I would also go for the traditional pairing of the 1930s Frankenstein/Bride of Frankenstein. Director James Whale’s adaptation of Mary Shelley’s novel is masterful, in both films. His updating/technological imagery of both the creation of the monster and the Monster himself (played of course by Karloff) is absolutely the stuff of nightmares, made kitschy and campy by the passage of time. The Bride (played by Elsa Lanchester) is an iconic vision of FemmeBotCorpse beauty, with homage to her looks in both Young Frankenstein and The Rocky Horror Picture Show. The actress is virtually forgotten now, but this image of her reads across the decades, as does her rejection of Karloff’s Monster with a cat-like hiss. Gorgeous and painful!

Let’s also remember Young Frankenstein, Mel Brooks’ masterpiece. Yes, in its way a romantic film. Think of Frau Blucher and the stallion…. And how about Beetlejuice? The young married couple played by a skinny Alec Baldwin and Gina Davis are sweet… while the title character, played by a disturbingly weird Michael Keaton, is Halloween-worthy. Oh and the near-forgotten Winona Ryder.

Couple Beetlejuice with Practical Magic, a film coupling scary zombies (sort of) with super-cool witches played by Sandra Bullock, Nicole Kidman, Dianne Wiest and Stockard Channing. Both have great soundtracks as well as romance and comedy.

Lastly of course I have to pay homage to vampire films. My personal favorite of the Dracula bunch is Bram Stoker’s Dracula directed by Francis Ford Coppola. Made in 1992, this is no Twilight. Both Winona Ryder and Keanu Reeves are a bit outside the box, okay, but Gary Oldman as the stylin’ Dracula is amazing. Way before the dandy trend reappeared, Oldman sizzles as the Victorian dandy who is really some weird kabuki monster… oh, yeah. But seeing Oldman act is always a treat.

And Tom Waits cast as Renfield? Genius.

Of course, with this I’d add my second favorite Dracula film, based on the 1992 German expressionist film Nosferatu (#3 vampire film), titled Shadow of the Vampire, a quirky black comedy abotu the making of the original 1922 film, where the star seems to be taking his vampire role as a method actor might… a bit too seriously. Vampire films always turn on the sex/blood/romance link, so any of these provide chills and romance… plus a leetle bit of quirkiness.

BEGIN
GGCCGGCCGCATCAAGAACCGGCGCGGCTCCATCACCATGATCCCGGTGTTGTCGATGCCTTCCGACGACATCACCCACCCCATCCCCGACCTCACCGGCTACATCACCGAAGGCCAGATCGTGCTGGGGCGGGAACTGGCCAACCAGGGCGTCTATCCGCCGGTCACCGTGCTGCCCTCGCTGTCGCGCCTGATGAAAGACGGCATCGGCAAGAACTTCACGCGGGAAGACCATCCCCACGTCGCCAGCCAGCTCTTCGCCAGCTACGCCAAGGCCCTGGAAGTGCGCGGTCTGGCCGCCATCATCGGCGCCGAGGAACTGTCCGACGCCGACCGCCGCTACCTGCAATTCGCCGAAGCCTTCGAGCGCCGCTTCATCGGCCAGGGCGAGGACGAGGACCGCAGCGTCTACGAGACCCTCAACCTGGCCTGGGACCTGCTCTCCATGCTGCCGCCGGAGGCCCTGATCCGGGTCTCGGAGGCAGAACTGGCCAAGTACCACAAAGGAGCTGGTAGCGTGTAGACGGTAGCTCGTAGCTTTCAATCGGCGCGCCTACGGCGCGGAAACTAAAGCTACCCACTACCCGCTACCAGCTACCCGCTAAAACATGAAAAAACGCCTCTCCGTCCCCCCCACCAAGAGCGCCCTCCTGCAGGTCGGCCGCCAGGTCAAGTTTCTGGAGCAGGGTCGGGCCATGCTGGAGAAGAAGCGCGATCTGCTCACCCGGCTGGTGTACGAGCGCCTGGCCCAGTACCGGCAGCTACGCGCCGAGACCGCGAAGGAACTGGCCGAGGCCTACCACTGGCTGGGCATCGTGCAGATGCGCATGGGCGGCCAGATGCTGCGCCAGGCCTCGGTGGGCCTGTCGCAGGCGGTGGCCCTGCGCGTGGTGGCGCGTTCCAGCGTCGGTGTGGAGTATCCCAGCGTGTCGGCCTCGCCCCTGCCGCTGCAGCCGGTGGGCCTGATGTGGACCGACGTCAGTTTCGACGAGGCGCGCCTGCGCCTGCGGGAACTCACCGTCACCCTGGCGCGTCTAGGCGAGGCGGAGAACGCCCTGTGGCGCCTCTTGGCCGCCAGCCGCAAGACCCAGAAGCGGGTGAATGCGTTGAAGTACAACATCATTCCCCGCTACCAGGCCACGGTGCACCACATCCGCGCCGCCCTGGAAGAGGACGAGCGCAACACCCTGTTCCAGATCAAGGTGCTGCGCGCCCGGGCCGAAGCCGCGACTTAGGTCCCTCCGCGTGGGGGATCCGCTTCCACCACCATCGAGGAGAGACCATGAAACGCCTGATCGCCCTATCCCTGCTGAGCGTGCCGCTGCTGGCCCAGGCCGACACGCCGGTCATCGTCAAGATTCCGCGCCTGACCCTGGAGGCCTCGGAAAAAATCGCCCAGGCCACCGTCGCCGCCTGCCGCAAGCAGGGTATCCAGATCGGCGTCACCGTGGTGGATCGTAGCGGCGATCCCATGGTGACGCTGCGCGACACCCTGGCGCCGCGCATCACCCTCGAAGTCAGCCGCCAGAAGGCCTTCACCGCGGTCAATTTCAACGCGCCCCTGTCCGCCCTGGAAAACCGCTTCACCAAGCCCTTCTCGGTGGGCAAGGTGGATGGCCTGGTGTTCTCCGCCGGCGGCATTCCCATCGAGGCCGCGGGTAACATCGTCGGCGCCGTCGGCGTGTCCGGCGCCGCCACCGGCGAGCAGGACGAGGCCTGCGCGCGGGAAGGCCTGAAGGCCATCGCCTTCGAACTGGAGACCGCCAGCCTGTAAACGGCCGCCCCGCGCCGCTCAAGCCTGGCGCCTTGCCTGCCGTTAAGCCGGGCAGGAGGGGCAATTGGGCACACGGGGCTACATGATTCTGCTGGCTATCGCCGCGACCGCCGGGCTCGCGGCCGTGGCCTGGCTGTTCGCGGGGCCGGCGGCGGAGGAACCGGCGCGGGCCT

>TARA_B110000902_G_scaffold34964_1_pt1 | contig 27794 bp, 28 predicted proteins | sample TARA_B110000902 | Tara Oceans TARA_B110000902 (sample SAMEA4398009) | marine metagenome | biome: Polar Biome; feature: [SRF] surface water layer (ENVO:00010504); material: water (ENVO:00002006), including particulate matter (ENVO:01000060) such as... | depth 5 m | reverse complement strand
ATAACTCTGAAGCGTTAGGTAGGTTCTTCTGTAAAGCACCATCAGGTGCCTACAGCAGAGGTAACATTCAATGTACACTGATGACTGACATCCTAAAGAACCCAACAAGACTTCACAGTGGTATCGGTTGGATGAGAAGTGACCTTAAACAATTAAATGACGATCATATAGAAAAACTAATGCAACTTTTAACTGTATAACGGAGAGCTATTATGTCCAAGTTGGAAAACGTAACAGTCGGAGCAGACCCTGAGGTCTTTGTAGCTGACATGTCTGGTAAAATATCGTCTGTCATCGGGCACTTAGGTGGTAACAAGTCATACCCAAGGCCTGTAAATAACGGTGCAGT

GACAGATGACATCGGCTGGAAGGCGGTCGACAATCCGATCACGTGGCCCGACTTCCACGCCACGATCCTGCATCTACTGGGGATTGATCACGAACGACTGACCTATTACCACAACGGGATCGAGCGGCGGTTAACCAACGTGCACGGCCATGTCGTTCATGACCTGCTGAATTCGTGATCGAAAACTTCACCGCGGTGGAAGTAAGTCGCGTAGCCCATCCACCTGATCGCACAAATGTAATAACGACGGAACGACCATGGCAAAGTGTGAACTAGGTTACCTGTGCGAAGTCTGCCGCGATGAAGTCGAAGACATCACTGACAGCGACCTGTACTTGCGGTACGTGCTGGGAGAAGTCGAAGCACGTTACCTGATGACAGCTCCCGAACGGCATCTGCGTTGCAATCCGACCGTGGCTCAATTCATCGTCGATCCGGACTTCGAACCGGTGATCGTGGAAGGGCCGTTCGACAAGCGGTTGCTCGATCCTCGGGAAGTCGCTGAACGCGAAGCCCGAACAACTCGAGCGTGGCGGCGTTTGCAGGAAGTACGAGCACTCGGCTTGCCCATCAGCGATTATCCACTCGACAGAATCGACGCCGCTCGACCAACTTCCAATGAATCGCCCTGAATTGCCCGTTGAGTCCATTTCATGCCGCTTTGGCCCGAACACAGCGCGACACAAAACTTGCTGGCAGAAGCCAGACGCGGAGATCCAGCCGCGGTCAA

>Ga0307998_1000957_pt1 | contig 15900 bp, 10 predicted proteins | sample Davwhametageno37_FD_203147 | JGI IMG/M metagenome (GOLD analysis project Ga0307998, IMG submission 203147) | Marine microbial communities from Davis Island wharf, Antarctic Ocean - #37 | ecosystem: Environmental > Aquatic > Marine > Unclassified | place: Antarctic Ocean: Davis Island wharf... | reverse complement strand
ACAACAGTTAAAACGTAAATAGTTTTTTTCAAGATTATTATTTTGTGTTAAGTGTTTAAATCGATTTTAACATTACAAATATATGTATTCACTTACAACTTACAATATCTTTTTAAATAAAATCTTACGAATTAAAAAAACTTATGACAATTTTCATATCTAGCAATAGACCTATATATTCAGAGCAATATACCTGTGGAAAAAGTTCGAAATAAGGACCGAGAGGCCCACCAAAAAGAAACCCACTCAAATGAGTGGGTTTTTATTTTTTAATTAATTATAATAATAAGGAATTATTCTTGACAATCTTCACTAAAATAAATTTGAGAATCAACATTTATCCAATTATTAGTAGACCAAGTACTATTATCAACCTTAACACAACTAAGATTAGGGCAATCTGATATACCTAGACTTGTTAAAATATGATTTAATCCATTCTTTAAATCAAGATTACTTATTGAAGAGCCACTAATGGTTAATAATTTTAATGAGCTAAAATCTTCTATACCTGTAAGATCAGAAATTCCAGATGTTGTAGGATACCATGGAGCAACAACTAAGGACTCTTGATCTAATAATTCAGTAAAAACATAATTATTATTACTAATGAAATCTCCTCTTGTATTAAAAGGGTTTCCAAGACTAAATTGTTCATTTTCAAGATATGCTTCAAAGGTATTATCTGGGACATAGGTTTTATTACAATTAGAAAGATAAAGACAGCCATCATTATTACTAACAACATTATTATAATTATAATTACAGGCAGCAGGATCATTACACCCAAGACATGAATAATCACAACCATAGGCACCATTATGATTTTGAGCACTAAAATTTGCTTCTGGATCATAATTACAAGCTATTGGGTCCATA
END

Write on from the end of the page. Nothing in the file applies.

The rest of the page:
For a kind of lost 70s disco fun, you might try Love At First Bite, starring George Hamilton (of the perma-tan) as Dracula. Filled with familiar faces from 1970s TV, this spoof is a charming reminder of a lost world.

Most romantic film #46: Chocolat (2000)

Being in Paris it is only right I include some French or French-inspired films. Directed by Lasse Hallstrom, this is the movie of the novel by Joanne Harris, which I recommend you read.

No, not that.

Oops, no, not that either.


The film stars Juliette Binoche as Vianne, a young mother, who is also a master chocolatier. She and her daughter Anouk drift from place to place, opening chocolate shops and working their magic until the wind comes, sending them someplace new. Vianne did the same with her mother.

At the start of the story, Vianne and Anouk come to a small French village, probably sometime during the 1950s although no date is specified. The village, Lansquenet-sous-Tannes, is a repressed and rule-following community. The mayor, played by Alfred Molina, keeps his citizens in check. He focuses everyone on abstinance and the denial of pleasure and allows no dallying with frivolous things like chocolate. His beautiful secretary, played by Carrie-Anne Moss, is in love with him, but he ignores her.

Vianne’s shop and sweets, however, quickly become a matter of concern because they are simply delicious and seductive, as is Vianne’s open friendliness. One of the first to visit is Armande (Dame Judi Dench), an elderly woman. Another is Josephine (Lena Olin), a woman who appears crazy but is simply a victim of her husband’s physical and verbal abuse.

These misfits and outcasts are joined by Roux (Johnny Depp), the leader of a group of gypsies, who comes to Vianne’s shop in search of work.

Vianne’s generosity and skill with chocolate brings everyone together, frees Josephine from her husband, and makes the mayor crazy. Things escalate, and the wind that pushes Vianne from place to place returns.

With four of the most beautiful and talented actresses and Johnny Depp in its cast and Hallestrom directing, how can this film not be great fun?